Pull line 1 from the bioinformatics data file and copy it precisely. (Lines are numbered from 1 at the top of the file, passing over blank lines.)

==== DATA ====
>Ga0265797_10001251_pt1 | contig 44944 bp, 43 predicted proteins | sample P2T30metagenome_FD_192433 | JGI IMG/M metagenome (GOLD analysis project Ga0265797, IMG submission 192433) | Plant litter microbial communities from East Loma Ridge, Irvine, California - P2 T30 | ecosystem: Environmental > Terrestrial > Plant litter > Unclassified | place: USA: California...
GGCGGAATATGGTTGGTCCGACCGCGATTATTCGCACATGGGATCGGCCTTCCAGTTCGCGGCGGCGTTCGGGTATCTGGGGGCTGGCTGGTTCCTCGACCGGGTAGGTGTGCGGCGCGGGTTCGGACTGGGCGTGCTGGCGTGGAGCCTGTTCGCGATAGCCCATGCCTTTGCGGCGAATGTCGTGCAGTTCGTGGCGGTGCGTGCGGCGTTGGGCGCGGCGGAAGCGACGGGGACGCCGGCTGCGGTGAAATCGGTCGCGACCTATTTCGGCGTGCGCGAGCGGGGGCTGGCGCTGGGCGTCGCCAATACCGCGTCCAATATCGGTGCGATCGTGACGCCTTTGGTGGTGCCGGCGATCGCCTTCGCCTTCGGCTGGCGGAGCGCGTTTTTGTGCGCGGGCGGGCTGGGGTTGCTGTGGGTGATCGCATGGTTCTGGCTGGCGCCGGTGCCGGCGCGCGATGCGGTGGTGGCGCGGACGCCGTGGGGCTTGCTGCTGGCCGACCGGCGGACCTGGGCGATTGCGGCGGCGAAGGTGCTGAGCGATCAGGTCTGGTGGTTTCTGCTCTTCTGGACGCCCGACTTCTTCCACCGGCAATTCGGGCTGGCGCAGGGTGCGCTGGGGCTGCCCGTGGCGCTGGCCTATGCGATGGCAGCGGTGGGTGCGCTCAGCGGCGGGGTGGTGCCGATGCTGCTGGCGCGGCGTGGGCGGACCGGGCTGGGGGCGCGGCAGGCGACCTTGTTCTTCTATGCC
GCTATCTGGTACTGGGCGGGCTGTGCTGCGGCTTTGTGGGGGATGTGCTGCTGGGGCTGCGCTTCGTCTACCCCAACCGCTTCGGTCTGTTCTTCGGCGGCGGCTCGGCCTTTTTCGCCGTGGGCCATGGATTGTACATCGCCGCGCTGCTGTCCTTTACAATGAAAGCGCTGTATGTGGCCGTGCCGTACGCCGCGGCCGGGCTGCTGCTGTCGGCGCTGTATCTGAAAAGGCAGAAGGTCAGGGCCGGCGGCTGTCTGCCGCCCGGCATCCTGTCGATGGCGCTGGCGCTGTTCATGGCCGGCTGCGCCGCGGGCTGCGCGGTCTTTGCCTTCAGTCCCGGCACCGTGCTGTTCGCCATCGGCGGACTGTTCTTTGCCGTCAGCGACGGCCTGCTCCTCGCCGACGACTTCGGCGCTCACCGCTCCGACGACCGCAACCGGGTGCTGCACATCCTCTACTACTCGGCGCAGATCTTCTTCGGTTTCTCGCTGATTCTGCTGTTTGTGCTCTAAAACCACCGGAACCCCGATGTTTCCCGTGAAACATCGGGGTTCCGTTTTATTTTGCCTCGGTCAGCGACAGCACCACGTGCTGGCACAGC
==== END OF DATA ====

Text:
>Ga0265797_10001251_pt1 | contig 44944 bp, 43 predicted proteins | sample P2T30metagenome_FD_192433 | JGI IMG/M metagenome (GOLD analysis project Ga0265797, IMG submission 192433) | Plant litter microbial communities from East Loma Ridge, Irvine, California - P2 T30 | ecosystem: Environmental > Terrestrial > Plant litter > Unclassified | place: USA: California...